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The Heat Beat Boston At Its Own Game

Tyler Herro #14 of the Miami Heat celebrates a three-point basket as he runs past Jaylen Brown #7 of the Boston Celtics during the third quarter of game two of the Eastern Conference First Round Playoffs at TD Garden on April 24, 2024 in Boston, Massachusetts.
Winslow Townson/Getty Images

It's not often that the first basket a team scores in an NBA playoff game serves as an omen for what is to come. Fans are still filing into their seats, everyone is getting a feel for playing basketball again after a day or two off, and nothing is really going to matter for a few minutes. And yet, when Nikola Jovic hit a three-pointer just over a minute into Game 2 of the Heat–Celtics series on Wednesday night, just after Derrick White opened the scoring the other way with a floater, he set in motion a sequence of events that would see Miami take yet another game in Boston and tie this 1-versus-8 series at one game apiece by a final score of 111-101.

The Heat's strategy in Game 2 was surprisingly simple. After giving up 22 threes in Game 1, the visiting eight seed decided to (mostly) abandon the zone defense that Erik Spoelstra has built up as his trademark, instead taking away open threes at all costs, even at the risk of giving up easier jumpers from inside the arc. Going the other way, Miami's plan without Jimmy Butler was to hit an Uno reverse card on the Celtics, raining down a storm of threes of their own en route to a 23-of-43 night from deep.

Those 23 made threes are a new Heat playoff record, but the percentage (53.5) is just another day at the office in this particular match-up. The Heat's manager of basketball content Couper Moorhead dug up a fun stat after the game: In these two most recent postseasons, Miami has hit over 50 percent of its threes against Boston four times; in that time span, no other team has surpassed 50 percent from three in a game more than once, against any opponent. It's safe to say that Miami has been out-matched on pure talent both in last year's Eastern Conference Finals and in this series, but that doesn't matter when the Heat get this kind of production from deep.

Five Heat players hit half or more of their three-point attempts on Wednesday, led by Caleb Martin turning back the clock to his near–series MVP performance last season. He finished 5-of-6 from three amidst a barrage of boos, stemming from his late Game 1 collision with Jayson Tatum, which was either reckless (if you're a Heat fan) or dirty (if you support Boston). Jovic followed his early three with two others to finish 3-of-4; Rookie Extraordinaire Jaime Jaquez Jr. went 3-of-6; Haywood Highsmith was 3-of-5. These weren't impossible shots, either; the Heat just managed to move the ball around enough against a surprisingly lazy Celtics defense, getting 23 "wide-open" threes for the game and hitting 15 of them.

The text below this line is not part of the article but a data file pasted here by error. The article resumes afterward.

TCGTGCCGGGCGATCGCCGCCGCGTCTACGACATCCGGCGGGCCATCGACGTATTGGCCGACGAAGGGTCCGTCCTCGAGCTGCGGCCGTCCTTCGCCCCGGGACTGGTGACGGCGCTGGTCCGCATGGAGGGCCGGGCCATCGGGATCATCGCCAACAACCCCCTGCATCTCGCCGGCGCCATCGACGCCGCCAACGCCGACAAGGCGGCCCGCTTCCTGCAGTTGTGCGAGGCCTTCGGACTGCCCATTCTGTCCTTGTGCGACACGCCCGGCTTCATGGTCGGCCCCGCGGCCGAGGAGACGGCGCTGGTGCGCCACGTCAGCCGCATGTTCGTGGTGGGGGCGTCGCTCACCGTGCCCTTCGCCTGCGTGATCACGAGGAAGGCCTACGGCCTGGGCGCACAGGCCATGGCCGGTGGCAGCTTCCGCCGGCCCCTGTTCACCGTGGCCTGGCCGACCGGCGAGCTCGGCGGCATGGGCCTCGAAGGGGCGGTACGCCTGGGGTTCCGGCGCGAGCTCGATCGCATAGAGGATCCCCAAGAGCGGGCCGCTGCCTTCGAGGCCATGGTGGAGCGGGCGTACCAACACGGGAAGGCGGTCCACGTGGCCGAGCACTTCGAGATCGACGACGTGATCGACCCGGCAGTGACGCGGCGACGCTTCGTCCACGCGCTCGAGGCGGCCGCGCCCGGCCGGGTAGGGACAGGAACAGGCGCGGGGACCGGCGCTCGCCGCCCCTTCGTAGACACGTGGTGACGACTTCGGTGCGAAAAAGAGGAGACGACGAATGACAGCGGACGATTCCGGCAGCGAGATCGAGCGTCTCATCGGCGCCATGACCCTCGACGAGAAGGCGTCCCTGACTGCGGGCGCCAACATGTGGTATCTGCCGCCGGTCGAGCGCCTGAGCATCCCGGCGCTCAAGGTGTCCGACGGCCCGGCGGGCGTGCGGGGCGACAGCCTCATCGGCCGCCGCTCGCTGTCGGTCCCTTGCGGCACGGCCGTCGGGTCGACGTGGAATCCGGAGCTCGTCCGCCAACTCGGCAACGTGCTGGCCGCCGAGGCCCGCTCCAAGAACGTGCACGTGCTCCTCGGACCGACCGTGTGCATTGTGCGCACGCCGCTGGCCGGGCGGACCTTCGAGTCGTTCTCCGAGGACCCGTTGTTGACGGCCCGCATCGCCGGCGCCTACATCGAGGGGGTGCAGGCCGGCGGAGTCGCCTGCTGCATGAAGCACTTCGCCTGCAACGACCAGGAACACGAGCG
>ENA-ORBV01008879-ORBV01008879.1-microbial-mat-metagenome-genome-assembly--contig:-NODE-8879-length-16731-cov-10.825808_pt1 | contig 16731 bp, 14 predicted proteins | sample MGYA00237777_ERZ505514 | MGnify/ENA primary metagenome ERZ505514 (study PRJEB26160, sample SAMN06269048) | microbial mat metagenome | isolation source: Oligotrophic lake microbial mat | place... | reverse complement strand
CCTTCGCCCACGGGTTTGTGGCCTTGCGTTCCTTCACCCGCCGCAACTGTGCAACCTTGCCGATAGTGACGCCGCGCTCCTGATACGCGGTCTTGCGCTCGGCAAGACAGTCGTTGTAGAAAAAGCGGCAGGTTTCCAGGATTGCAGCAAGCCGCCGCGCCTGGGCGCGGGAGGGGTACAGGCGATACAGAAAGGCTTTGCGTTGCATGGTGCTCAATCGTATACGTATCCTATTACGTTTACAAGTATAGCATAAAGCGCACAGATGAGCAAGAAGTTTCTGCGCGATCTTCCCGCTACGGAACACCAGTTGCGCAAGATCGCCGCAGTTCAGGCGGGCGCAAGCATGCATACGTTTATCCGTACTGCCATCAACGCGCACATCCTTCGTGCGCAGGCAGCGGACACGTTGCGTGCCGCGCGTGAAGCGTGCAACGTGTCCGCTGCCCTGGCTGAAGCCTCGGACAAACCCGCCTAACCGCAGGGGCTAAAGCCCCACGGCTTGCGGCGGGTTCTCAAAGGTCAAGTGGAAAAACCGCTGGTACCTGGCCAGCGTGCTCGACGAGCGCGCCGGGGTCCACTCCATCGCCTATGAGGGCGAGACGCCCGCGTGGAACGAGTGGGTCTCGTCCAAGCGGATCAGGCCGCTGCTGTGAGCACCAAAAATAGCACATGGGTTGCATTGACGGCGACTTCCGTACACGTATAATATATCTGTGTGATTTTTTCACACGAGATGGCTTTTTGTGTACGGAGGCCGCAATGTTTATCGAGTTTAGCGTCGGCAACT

And then there was Tyler Herro. Herro has been, to put it kindly, up and down in these playoffs, particularly after Butler's injury in the first play-in game. Healthy for once, Herro has tried to do everything for Miami, much to everyone's chagrin, but the Game 2 he put together showed why the Heat still give him so much rope. It wasn't just the threes, though he made six of 11 attempts in a game Miami probably had to win to have any hope of actually pulling off an upset in this series. He also ran the offense, finding open shooters and cutters all over the place for 14 assists. More than anything, his restraint with the ball in his hands was commendable. Sure, he shot 11 threes, but he didn't force any contested jumpers inside the paint (he only shot twice from inside the arc) and generally played a calming role for the Heat, which is not something I thought I would ever say about Tyler Herro.

Lest I forget, the Heat probably don't win the game without Bam Adebayo, who hit no threes but also was the best player on the court, particularly in the fourth quarter, when he played all 12 minutes, shot 4-of-5 from the floor with some tough jumpers to stem Boston momentum, and finished with a plus-20 for the game. Adebayo also helped anchor a Heat defense that held Boston, one of the best and most dominant regular-season teams of all time, to just 40 points in the second half to flip a three-point halftime deficit into the eventual ten-point win.

This was the platonic ideal of a Heat victory over the Celtics, and it's possible to find that both annoying and inspiring. Miami victimized Boston with its own gameplan, and trading threes for twos worked out quite well for the underdogs. Spoelstra gets a lot of respect these days (certainly from me), and he once again out-coached Joe Mazzulla in a key playoff game, even if the key tactical insight that won his team Game 2 could be summed up as "3 > 2."

As often happens when a team, but especially when Miami, hits a bunch of threes, there will be predictions of regression and a hope that they simply can't shoot this well once again. And maybe they won't! That's the fun part of this particular match-up, as it has been recently. Miami does have enough firepower to keep up with Boston, but it needs multiple players to put in career-best performances to do it. On the other end, the Heat's defense, its calling card, needs to be perfect for 48 minutes, because Boston simply has even more firepower. In Game 1, that defense failed to the tune of wide-open Sam Hauser three-pointers, but Game 2's effort gave Miami enough breathing room to break both records and the Boston home crowd's spirit. Can they do it three more times? I see no reason why not. After all, Miami lives for this match-up, and nothing closes a talent gap faster than just hitting a barrage of threes.

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